Much time has been spent over the past decade debating whether social media contribute to democracy. Drawing on an original study of internet users across nine Western democracies, Outside the Bubble offers an unprecedented look at the effects of social media on democratic participation.
This book argues that social media do indeed increase political participation in both online and face-to-face activities--and that they expand political equality across Western democracies. In fact, Cristian Vaccari and Augusto Valeriani find that, for the most part, social media do not constitute echo chambers or filter bubbles as most users see a mixture of political content they agree and disagree with. Various political experiences on social media have positive implications for participation and active political involvement: social media allow citizens to encounter clearly identifiable political viewpoints, facilitate accidental exposure to political news, and enable political actors and ordinary citizens to reach voters with electoral messages designed to mobilize them. Moreover, political interactions occurring on social media do not only benefit citizens who are already involved, but boost participation across the board. This is because social media offer both additional participatory incentives to the already engaged and new political opportunities for the less engaged.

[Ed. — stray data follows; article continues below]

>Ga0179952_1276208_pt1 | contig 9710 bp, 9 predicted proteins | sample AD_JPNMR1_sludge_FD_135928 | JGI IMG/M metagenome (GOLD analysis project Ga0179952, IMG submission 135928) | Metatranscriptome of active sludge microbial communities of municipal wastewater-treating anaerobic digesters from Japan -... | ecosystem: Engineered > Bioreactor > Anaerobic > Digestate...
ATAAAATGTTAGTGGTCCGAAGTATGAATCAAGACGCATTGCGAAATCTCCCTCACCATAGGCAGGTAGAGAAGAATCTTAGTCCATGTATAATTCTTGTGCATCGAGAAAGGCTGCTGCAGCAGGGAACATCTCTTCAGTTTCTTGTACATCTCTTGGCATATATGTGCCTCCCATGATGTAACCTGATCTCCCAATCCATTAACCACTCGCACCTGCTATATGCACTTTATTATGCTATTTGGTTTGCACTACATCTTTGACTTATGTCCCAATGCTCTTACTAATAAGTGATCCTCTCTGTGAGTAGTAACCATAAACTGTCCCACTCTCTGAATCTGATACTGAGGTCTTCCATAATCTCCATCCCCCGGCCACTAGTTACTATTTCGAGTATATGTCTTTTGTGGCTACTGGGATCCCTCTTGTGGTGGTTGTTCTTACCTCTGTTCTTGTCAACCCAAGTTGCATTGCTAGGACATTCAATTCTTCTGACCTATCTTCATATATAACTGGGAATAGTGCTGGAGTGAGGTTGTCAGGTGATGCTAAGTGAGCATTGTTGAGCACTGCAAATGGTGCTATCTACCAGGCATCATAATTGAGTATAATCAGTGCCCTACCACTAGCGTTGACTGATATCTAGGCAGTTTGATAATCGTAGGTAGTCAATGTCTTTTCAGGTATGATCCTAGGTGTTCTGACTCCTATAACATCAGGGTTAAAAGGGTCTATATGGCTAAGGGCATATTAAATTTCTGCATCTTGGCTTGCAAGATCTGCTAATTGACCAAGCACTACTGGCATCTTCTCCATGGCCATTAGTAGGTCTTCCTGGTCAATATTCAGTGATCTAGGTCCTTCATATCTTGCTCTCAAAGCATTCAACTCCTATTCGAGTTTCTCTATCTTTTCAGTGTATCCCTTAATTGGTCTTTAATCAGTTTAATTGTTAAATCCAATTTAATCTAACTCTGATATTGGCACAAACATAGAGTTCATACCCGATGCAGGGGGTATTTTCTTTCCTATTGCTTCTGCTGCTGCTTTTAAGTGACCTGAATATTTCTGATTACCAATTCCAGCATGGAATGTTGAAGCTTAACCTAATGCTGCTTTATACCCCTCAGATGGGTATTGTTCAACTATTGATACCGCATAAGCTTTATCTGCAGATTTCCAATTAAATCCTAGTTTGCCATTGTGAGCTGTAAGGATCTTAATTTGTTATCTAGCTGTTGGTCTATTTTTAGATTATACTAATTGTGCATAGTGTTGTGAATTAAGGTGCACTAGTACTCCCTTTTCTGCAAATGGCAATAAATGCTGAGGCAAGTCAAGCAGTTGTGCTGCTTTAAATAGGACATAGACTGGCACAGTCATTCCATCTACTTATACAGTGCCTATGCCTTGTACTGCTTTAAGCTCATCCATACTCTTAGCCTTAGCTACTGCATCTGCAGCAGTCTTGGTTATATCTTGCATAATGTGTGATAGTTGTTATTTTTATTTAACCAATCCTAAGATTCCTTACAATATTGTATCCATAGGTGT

By adopting a comparative approach, Vaccari and Valeriani also show that political institutions matter since some political experiences on social media are more strongly associated with participation in majoritarian systems and in party-centric systems. While social media may contribute to many societal problems, they can help address at least two important democratic ills: citizens' apathy towards politics, and inequalities between those who choose to exercise their voice and those who remain silent.